Customer service doesn’t just apply to businesses. Libraries and archives can use these same principles to enhance user experience and drive engagement.
(Via Daily Infographic)
(Via Daily Infographic)
Social media researcher Danah Boyd has a question for librarians regarding the Children’s Online Privacy Protection Act (COPPA): Why are some libraries choosing to restrict children’s access to public information?
We understand that abiding by CIPA (Children’s Internet Protection Act) is required to retain federal funding & discounts, but why COPPA? Boyd says:
I don’t know how popular online library access is with under-13s, but it depresses me to no end that libraries aren’t going out of their way to welcome children to their communities. I think it’s super important that children are free to be accessing library information, with or without their parent’s permission. What they can get through their public library is so much richer, so much better curated, so much better contextualized than generic online information. Why aren’t libraries actively inviting and encouraging children to join them? Why aren’t they targeting young people directly?
Seems like a broad overstatement, but is it true? I’m sure there are librarians out there who have a better grasp on this topic than us, so please go comment on her post. The discussion is lively and librarians need to join in!
Here at WAL we usually speak of using “traditional” library and information science skills in new arenas. In today’s post, we’ll focus on skills that you might not have learned at library school — either because you had no room for tech-heavy electives or they simply weren’t offered.
While this may seem like the obligatory New Year’s Resolutions post, think of it as a post about generating new opportunities for yourself in the years to come. So in addition to signing up for that gym membership this January, give your brain a workout and familiarize yourself with these skills. Then stay tuned for more in-depth posts about many of these topics.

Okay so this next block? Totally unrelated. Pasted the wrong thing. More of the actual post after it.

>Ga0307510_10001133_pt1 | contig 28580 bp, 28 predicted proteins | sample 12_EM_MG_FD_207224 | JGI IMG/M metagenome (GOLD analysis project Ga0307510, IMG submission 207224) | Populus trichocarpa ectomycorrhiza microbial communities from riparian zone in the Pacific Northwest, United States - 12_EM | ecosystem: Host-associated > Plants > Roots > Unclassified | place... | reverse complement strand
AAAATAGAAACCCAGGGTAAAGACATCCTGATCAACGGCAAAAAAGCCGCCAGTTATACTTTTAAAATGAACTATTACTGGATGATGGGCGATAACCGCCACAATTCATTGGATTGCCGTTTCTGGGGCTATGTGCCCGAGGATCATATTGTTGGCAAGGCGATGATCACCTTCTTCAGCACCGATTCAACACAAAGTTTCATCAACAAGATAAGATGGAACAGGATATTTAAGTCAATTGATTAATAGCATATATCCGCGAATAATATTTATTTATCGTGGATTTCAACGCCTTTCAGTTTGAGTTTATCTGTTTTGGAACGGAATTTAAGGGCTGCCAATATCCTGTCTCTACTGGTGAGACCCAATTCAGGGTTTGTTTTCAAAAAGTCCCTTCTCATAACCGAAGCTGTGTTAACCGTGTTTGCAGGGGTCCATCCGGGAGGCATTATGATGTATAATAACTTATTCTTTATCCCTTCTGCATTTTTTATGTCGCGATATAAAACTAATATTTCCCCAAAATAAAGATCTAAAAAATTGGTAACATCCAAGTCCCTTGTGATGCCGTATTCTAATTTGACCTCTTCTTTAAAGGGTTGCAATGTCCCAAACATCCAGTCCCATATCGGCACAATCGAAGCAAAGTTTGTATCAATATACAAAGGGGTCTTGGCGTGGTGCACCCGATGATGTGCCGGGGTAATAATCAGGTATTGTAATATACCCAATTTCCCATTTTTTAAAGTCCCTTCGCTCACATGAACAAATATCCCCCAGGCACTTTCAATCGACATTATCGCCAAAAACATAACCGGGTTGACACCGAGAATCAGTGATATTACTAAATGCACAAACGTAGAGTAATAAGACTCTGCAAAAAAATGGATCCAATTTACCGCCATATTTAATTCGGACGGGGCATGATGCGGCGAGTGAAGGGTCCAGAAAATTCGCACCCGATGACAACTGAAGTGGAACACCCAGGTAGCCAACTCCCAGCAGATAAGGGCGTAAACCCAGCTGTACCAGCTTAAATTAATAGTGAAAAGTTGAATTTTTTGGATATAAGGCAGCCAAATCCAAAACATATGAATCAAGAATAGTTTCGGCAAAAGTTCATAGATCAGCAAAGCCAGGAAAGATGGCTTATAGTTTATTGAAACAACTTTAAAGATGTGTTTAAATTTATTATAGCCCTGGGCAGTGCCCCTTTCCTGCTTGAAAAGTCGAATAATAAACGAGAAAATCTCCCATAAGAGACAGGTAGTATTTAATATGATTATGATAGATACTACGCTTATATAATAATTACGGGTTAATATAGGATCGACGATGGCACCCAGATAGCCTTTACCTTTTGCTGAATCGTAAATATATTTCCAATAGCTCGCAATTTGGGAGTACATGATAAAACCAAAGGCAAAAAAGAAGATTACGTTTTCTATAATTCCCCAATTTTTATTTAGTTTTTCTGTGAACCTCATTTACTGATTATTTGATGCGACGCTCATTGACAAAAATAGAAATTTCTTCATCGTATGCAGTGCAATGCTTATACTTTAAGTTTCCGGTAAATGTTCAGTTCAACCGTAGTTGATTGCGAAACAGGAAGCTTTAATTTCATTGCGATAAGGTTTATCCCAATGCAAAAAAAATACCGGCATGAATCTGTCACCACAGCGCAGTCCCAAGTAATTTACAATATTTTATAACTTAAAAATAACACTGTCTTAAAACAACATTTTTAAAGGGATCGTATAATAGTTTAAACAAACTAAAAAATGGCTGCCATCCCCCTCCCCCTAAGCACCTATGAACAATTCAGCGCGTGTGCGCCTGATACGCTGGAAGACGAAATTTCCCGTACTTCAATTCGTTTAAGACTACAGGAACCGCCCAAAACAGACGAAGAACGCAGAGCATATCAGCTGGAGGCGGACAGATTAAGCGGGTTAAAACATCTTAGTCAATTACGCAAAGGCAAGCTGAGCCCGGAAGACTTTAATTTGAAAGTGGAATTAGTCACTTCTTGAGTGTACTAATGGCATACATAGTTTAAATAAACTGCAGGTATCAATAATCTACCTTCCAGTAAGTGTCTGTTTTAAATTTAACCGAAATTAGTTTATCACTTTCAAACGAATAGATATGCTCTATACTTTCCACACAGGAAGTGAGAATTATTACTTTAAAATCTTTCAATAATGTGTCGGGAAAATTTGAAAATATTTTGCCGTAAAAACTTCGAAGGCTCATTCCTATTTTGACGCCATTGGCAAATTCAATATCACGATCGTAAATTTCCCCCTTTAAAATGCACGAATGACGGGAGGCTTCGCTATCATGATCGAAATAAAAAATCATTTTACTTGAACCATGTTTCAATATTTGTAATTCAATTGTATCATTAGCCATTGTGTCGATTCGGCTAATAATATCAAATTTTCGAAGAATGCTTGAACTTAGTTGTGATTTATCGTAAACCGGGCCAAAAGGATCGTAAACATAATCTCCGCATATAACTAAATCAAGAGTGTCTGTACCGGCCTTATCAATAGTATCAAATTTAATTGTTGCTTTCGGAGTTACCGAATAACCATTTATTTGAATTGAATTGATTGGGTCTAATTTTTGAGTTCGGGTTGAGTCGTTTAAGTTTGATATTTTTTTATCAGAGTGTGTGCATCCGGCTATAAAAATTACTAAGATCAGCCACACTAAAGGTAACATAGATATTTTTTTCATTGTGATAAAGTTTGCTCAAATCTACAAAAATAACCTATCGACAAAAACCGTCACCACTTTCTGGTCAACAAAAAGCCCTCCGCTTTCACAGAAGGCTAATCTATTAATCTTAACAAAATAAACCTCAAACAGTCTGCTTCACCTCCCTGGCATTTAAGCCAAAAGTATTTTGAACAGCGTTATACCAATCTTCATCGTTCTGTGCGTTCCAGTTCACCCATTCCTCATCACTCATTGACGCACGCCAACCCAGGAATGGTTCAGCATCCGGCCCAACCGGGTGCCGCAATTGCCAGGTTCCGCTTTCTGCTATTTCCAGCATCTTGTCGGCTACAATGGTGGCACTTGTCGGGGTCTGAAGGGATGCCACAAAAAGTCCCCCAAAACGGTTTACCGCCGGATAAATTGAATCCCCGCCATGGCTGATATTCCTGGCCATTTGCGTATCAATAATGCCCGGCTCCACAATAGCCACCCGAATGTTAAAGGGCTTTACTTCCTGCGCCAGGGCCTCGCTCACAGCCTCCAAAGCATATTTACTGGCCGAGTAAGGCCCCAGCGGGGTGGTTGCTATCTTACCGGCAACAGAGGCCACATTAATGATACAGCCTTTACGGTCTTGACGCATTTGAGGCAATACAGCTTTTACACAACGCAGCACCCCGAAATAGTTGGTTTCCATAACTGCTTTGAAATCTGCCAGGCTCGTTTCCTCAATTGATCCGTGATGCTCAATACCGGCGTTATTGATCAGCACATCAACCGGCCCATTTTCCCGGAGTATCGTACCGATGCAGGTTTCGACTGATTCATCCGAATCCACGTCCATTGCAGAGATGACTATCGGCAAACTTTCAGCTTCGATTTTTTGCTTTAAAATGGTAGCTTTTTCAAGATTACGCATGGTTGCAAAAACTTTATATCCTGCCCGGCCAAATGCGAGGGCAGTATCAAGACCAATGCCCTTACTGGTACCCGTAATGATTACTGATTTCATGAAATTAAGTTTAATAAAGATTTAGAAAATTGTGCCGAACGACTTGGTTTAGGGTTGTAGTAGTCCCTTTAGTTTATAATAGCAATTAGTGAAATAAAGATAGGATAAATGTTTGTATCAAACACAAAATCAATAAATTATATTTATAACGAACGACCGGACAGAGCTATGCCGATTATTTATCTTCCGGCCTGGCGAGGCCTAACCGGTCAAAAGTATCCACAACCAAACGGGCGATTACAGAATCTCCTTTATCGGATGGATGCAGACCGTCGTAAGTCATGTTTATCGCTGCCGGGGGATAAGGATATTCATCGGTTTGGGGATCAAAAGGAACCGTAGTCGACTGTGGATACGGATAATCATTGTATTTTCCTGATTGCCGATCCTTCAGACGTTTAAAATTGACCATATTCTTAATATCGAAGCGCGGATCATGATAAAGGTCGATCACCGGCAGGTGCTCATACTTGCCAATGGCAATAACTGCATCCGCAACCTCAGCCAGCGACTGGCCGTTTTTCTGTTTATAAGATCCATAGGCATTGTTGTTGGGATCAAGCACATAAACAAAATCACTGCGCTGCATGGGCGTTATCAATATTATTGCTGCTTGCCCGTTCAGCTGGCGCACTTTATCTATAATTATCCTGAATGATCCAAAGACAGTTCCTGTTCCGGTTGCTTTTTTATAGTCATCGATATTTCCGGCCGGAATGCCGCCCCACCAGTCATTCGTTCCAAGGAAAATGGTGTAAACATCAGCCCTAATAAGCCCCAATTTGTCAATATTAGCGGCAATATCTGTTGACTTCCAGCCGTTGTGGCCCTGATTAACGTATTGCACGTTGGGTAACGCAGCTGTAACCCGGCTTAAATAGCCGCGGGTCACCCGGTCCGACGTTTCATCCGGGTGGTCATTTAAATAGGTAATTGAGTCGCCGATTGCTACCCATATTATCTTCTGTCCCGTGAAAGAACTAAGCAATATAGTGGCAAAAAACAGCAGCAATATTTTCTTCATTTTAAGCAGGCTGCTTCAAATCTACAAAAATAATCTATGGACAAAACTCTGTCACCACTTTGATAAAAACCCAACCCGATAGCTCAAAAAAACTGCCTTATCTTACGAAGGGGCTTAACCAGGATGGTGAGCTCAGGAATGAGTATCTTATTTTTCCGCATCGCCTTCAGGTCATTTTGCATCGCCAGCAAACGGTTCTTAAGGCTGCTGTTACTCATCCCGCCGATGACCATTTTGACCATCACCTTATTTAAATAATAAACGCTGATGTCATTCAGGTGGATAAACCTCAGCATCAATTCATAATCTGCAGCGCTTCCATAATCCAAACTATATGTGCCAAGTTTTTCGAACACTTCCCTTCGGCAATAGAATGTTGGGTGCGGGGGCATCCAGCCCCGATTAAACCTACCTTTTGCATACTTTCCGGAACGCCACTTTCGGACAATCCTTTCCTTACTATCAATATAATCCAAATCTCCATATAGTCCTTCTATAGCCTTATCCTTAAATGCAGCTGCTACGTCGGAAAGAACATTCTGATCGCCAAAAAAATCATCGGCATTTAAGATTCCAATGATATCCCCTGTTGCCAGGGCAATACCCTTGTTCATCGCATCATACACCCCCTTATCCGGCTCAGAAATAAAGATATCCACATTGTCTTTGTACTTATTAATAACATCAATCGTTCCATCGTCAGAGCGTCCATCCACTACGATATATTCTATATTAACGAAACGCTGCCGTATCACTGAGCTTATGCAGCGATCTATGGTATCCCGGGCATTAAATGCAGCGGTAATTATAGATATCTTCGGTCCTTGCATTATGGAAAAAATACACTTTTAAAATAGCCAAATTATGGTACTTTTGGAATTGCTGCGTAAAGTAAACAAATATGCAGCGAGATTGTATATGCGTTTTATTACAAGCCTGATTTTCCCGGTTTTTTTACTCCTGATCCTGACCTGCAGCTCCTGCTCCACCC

Please let us know in the comments about skills we may have missed.
(via Daily Infographic)
Anthony Ha’s Adweek article, Twitter Redesign Emphasizes Simplicity, Brand Friendliness discusses Twitter’s decision to redesign the site in order to compartmentalize the symbols that represent Twitter-actions. Twitter has a lot of exposure with more than 100 million users, but the redesign is geared toward better engaging their users by making # and @ the center of their design layout.
Simplicity. This is an inspiring concept, particularly in a world that is saturated with a streaming flow of information and media. Librarians, like any brand, need to focus on a simpler, minimal approach to communicating their identity and goals.
This past weekend, the New York Times wrote a spotlight on Reid Hoffman of LinkedIn. While the article is primarily a profile of Mr. Hoffman’s life, career path, and subsequent fortune, the end of the article hits on some of his core beliefs that lend insight into the future of the Internet and information as we know it today. Hoffman made his career cultivating the social media power of developing professional connections, but he believes we are on the verge of yet another change. We are embarking on an advancement that will impact us the same way that social media changed the Internet and the very essence of how people communicate. The change will be “data-driven” and we will begin to see new start-ups working with data in innovative ways with websites able to “aggregate a huge volume of information.” As librarians, educated and trained to handle, organize, and curate large amounts of information, we fit perfectly into this new landscape. Without renaming the title of “librarian,” how do we begin to redefine the field as a group of data managers, analysts, and researchers?
Rusli, E. M. A King of Connections Is Tech’s Go-To Guy. The New York Times. http://tinyurl.com/ceudn22
Mashable shares an infographic created by Weber Shandwick and Forbes Insights that asks the question, “How social is your brand?” Whether you are a global company, local organization, or even a freelancer, branding is what creates a consistent identity. This infographic illustrates why social media is important in branding and lists the 9 drivers that effectively socialize a brand.
How can information professionals rebrand the field and themselves? Social media is one of the driving forces changing our professional identity. Not only do librarians manage many of the social media accounts for their organizations, but these platforms leverage one of our core values — the ability to create content and share information freely and instantly.